Original Writeup, 2008-03-19:
The WSJ has a story on Meriwether's woes, which notes:
Mr. Meriwether's recent troubles partly stem from borrowing. His bond fund had $14.90 in borrowed money for every $1 in equity at the end of February, according to the March 18 letter. Although far lower than at LTCM, the fund's risk level, which includes leverage, was still too much for this year's volatile environment, he and his fund managers have acknowledged in conversations with investors.
Mr. Meriwether marketed his bond fund as a lower-risk version of LTCM's core strategy, of identifying the next financial crisis and profiting from it by buying securities its managers consider underpriced. Investors were told that the firm would aim to keep borrowings below 15-to-1 even during less-volatile times. Mr. Meriwether and his colleagues promised to behave more conservatively, rebuilding their reputations with consistent returns. His bond fund hasn't had a money-losing year.
Unlike in 1998, Mr. Meriwether isn't a central player in the current crisis. His firm has about 70 employees, most working in LTCM's former offices in Greenwich, and some in London. Some LTCM investors invested in JWM when Mr. Meriwether started the new firm.
Sounds like some of these investors were just asking for it. The WSJ has additional data:
JWM's Relative Value bond fund, launched in December 1999, has lost 28% this year through last week after notching a 5.6% return in 2007, according to people familiar with the fund. The recent losses further weigh on the fund's average annualized return since inception of about 7% through February 2008. The Lehman Brothers U.S. Aggregate Index, a measure of investment-grade bond performance, has returned an annualized 6.5% during that period.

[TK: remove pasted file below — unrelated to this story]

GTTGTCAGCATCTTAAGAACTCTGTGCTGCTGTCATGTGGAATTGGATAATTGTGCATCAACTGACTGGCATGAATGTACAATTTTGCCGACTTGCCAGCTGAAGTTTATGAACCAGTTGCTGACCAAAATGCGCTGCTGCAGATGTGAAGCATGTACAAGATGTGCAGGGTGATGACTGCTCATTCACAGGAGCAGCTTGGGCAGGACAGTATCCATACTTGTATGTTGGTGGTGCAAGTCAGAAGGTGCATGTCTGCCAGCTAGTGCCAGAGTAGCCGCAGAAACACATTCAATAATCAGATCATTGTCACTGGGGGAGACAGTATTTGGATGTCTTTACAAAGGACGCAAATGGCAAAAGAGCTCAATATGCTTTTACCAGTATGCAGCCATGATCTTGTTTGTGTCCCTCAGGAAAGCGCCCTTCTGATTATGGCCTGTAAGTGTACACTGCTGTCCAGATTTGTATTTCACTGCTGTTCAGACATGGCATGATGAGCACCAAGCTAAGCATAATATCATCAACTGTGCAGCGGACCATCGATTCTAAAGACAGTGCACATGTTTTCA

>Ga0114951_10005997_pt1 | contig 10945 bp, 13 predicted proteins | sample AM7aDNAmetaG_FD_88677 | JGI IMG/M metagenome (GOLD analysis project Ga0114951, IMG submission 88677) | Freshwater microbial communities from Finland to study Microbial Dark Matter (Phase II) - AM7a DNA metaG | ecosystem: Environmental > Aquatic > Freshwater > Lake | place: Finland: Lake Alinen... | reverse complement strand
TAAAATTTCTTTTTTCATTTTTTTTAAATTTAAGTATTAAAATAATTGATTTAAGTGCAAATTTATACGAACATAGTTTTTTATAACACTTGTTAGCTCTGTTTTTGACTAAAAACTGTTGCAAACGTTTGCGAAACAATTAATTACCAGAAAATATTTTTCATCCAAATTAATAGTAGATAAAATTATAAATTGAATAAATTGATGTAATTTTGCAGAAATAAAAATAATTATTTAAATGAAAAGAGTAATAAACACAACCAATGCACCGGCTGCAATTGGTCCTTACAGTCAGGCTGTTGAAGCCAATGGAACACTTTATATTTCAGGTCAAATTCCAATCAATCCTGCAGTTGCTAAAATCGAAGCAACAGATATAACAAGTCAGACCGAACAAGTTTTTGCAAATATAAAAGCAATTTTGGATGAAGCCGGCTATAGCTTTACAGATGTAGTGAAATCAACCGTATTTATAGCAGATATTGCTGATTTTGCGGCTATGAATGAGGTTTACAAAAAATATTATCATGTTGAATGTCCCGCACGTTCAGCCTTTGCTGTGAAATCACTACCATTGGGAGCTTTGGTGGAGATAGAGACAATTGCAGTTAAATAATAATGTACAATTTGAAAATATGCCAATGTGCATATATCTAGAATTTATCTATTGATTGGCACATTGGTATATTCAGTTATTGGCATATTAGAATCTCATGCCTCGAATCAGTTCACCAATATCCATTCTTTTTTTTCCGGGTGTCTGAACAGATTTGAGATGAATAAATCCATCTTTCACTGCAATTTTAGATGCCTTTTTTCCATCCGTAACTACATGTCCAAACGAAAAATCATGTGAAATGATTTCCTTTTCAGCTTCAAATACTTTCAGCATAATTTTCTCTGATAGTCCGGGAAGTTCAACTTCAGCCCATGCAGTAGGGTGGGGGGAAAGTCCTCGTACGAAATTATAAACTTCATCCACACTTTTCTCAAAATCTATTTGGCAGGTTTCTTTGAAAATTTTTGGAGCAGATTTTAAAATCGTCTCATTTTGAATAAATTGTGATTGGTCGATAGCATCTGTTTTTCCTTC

JWM's bond fund, which seeks to profit from price discrepancies among stocks, bonds and other securities, trails the 9% average annualized gain of hedge funds world-wide during that period, according to Hedge Fund Research, a Chicago research firm.
Moreover, Mr. Meriwether's five-year-old macro fund, JWM Global Macro, which invests in broad trends through currencies, commodities, stocks and bonds, was down 6% through February after falling 5.6% in 2007. The fund has gained about 5.7% per year, on average, since it began trading in 2003. That record means the macro fund, too, trails its peers, which have gained twice as much a year, on average, during the same period.
JWM's losses this year have pared the bond fund's assets to less than $1 billion from its peak of more than $1.3 billion, according to people familiar with the situation. The macro fund has shrunk by at least half, to about $350 million. JWM managed about $2.3 billion in total assets at the start of 2008.
The article states that Meriwether has been able to meet all margin calls thus far.
Original Writeup, 2008-03-19:
Bloomberg reports that
Meriwether's Relative Value Opportunity fund was hurt as bond managers such as Peloton Partners LLP and Carlyle Capital Corp. were forced to sell securities to meet margin calls, said the investors, who asked not to be identified because JWM doesn't publicly disclose returns. The Greenwich, Connecticut- based firm, which is selling holdings to reduce borrowings and lower risk, didn't have any loans called, they said.
``There's been a lot of forced de-leveraging,'' said Benjamin Sarly, head of marketing at Sanno Point Capital Management in New York, a relative-value credit fund.
The article states that fund has about $1B in capital but is down about 24% this year. Ouch.
For those not in the know, Meriwether was one of the principals in the Long Term Capital hedge fund, which imploded in 1998, requiring a Fed-orchestrated bailout. Meriwether subsequently won a lifetime achievement award, and as today's news makes clear, he was obviously not run out of the business.
Small wonder, then, that his "innovation" of massively-leveraged hedge funds which fail to truly account for systemic risks has become so popular. If this is failure, then its hard to see what doesn't amount to a personal success in the hedge fund industry. Heads, you win, tails, your investors lose (and you get lifetime achievement award, and repeat business).
That's it for our ranting. The Bloomberg article has more background on this type of fund:
Relative-value funds try to profit from price changes between related bonds. They rarely make outright bets that a specific bond will rise or fall. Investors in these funds expect to make about 1 percent a month.
Basically, fixed income arbitrage. Generally speaking this is the same sort of crap LCTM went down for (also in an un-anticipated environment of credit crunch, incidentally).